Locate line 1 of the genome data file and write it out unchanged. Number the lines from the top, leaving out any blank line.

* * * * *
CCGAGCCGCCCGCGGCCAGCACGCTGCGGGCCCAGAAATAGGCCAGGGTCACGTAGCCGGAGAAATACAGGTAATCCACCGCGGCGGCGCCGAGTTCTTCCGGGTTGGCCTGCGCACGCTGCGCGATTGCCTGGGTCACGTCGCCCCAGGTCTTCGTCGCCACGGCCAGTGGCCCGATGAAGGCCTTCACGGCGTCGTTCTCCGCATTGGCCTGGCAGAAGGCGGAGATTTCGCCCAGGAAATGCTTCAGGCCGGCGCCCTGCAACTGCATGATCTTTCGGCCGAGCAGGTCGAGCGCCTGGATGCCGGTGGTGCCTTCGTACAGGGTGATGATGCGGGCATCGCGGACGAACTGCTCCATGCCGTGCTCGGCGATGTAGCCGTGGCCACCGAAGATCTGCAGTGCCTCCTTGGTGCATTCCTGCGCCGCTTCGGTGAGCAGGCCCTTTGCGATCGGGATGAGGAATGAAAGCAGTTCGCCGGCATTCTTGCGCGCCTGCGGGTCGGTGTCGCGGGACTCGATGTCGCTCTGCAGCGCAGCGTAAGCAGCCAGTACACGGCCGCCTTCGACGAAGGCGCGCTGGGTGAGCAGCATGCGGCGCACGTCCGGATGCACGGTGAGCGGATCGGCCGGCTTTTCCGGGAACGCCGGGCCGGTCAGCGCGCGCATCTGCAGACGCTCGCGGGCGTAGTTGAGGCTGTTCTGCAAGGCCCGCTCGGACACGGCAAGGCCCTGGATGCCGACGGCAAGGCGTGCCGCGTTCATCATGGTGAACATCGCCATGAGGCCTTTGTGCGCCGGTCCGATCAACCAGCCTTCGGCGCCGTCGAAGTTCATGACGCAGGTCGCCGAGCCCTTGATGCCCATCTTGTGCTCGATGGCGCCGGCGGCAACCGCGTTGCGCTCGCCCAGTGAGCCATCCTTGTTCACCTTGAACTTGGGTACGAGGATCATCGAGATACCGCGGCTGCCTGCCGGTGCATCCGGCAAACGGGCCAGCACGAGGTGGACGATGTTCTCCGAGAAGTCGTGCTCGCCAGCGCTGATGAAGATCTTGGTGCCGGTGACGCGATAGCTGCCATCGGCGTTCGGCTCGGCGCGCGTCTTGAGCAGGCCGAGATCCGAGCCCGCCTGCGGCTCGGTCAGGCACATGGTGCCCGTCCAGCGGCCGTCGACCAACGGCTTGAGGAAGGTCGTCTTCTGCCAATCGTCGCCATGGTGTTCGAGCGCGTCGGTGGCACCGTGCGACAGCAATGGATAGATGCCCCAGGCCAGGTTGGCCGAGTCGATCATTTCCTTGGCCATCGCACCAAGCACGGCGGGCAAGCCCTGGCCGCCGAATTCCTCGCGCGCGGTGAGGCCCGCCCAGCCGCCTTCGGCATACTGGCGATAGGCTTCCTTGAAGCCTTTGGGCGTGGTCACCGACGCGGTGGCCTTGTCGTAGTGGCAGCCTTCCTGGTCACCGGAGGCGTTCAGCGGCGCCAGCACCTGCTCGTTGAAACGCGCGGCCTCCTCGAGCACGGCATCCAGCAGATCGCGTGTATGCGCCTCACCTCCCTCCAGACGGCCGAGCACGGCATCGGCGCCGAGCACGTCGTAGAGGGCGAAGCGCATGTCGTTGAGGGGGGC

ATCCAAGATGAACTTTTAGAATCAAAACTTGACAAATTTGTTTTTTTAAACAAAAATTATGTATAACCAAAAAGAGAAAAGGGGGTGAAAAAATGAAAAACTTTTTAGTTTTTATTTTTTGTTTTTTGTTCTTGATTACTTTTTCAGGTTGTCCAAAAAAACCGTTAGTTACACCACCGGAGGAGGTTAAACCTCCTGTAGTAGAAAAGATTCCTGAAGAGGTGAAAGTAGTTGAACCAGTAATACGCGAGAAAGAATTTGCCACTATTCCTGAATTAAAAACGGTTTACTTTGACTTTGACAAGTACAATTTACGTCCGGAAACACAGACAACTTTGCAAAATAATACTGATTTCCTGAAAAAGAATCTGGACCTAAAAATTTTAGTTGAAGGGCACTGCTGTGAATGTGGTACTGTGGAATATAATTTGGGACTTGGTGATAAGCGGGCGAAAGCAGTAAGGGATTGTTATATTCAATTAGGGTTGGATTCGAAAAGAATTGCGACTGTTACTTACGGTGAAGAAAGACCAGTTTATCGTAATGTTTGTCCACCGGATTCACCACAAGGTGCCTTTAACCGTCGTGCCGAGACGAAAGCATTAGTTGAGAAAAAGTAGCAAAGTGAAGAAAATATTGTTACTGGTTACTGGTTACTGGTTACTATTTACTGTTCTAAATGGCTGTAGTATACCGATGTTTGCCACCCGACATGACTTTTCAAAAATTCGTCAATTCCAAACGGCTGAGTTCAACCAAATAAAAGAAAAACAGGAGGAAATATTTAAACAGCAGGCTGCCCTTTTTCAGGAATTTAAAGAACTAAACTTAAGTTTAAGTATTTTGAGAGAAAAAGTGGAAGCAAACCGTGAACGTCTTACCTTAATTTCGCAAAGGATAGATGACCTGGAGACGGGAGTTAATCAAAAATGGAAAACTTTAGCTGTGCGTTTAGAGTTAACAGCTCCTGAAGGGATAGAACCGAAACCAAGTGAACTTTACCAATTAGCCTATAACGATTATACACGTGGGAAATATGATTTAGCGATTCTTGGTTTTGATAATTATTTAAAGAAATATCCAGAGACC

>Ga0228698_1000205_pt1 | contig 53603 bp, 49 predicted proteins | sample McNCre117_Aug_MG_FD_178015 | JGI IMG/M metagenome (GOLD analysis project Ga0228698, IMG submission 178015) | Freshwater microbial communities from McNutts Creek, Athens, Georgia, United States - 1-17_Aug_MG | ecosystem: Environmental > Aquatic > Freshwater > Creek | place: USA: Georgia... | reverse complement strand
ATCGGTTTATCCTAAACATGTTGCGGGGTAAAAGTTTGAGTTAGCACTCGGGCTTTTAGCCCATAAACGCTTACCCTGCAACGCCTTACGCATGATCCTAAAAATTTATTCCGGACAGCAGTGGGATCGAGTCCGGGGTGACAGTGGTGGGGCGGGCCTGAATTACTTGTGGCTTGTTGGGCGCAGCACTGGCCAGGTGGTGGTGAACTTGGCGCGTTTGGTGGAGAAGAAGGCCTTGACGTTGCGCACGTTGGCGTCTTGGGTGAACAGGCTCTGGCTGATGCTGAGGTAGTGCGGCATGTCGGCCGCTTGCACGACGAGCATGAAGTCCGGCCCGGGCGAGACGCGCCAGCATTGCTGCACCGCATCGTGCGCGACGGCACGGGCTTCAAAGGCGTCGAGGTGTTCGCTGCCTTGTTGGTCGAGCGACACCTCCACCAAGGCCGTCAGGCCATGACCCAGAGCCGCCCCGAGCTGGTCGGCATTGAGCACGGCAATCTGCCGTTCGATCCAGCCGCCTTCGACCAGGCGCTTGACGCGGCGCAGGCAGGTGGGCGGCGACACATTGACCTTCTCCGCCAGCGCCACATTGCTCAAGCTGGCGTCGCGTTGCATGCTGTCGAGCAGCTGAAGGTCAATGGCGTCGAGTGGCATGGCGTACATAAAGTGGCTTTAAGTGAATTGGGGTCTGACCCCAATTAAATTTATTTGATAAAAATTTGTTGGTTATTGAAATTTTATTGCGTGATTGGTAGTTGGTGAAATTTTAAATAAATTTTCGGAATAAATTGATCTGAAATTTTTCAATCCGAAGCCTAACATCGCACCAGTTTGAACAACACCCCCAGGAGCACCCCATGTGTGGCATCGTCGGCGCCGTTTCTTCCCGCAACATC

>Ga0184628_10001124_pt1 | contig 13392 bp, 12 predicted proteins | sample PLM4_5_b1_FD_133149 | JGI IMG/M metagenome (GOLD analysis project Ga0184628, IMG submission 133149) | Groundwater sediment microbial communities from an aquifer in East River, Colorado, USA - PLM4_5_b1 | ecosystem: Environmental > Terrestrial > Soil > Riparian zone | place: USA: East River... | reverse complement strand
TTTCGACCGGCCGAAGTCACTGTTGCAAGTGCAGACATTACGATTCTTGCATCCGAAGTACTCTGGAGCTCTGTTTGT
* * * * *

CCGAGCCGCCCGCGGCCAGCACGCTGCGGGCCCAGAAATAGGCCAGGGTCACGTAGCCGGAGAAATACAGGTAATCCACCGCGGCGGCGCCGAGTTCTTCCGGGTTGGCCTGCGCACGCTGCGCGATTGCCTGGGTCACGTCGCCCCAGGTCTTCGTCGCCACGGCCAGTGGCCCGATGAAGGCCTTCACGGCGTCGTTCTCCGCATTGGCCTGGCAGAAGGCGGAGATTTCGCCCAGGAAATGCTTCAGGCCGGCGCCCTGCAACTGCATGATCTTTCGGCCGAGCAGGTCGAGCGCCTGGATGCCGGTGGTGCCTTCGTACAGGGTGATGATGCGGGCATCGCGGACGAACTGCTCCATGCCGTGCTCGGCGATGTAGCCGTGGCCACCGAAGATCTGCAGTGCCTCCTTGGTGCATTCCTGCGCCGCTTCGGTGAGCAGGCCCTTTGCGATCGGGATGAGGAATGAAAGCAGTTCGCCGGCATTCTTGCGCGCCTGCGGGTCGGTGTCGCGGGACTCGATGTCGCTCTGCAGCGCAGCGTAAGCAGCCAGTACACGGCCGCCTTCGACGAAGGCGCGCTGGGTGAGCAGCATGCGGCGCACGTCCGGATGCACGGTGAGCGGATCGGCCGGCTTTTCCGGGAACGCCGGGCCGGTCAGCGCGCGCATCTGCAGACGCTCGCGGGCGTAGTTGAGGCTGTTCTGCAAGGCCCGCTCGGACACGGCAAGGCCCTGGATGCCGACGGCAAGGCGTGCCGCGTTCATCATGGTGAACATCGCCATGAGGCCTTTGTGCGCCGGTCCGATCAACCAGCCTTCGGCGCCGTCGAAGTTCATGACGCAGGTCGCCGAGCCCTTGATGCCCATCTTGTGCTCGATGGCGCCGGCGGCAACCGCGTTGCGCTCGCCCAGTGAGCCATCCTTGTTCACCTTGAACTTGGGTACGAGGATCATCGAGATACCGCGGCTGCCTGCCGGTGCATCCGGCAAACGGGCCAGCACGAGGTGGACGATGTTCTCCGAGAAGTCGTGCTCGCCAGCGCTGATGAAGATCTTGGTGCCGGTGACGCGATAGCTGCCATCGGCGTTCGGCTCGGCGCGCGTCTTGAGCAGGCCGAGATCCGAGCCCGCCTGCGGCTCGGTCAGGCACATGGTGCCCGTCCAGCGGCCGTCGACCAACGGCTTGAGGAAGGTCGTCTTCTGCCAATCGTCGCCATGGTGTTCGAGCGCGTCGGTGGCACCGTGCGACAGCAATGGATAGATGCCCCAGGCCAGGTTGGCCGAGTCGATCATTTCCTTGGCCATCGCACCAAGCACGGCGGGCAAGCCCTGGCCGCCGAATTCCTCGCGCGCGGTGAGGCCCGCCCAGCCGCCTTCGGCATACTGGCGATAGGCTTCCTTGAAGCCTTTGGGCGTGGTCACCGACGCGGTGGCCTTGTCGTAGTGGCAGCCTTCCTGGTCACCGGAGGCGTTCAGCGGCGCCAGCACCTGCTCGTTGAAACGCGCGGCCTCCTCGAGCACGGCATCCAGCAGATCGCGTGTATGCGCCTCACCTCCCTCCAGACGGCCGAGCACGGCATCGGCGCCGAGCACGTCGTAGAGGGCGAAGCGCATGTCGTTGAGGGGGGC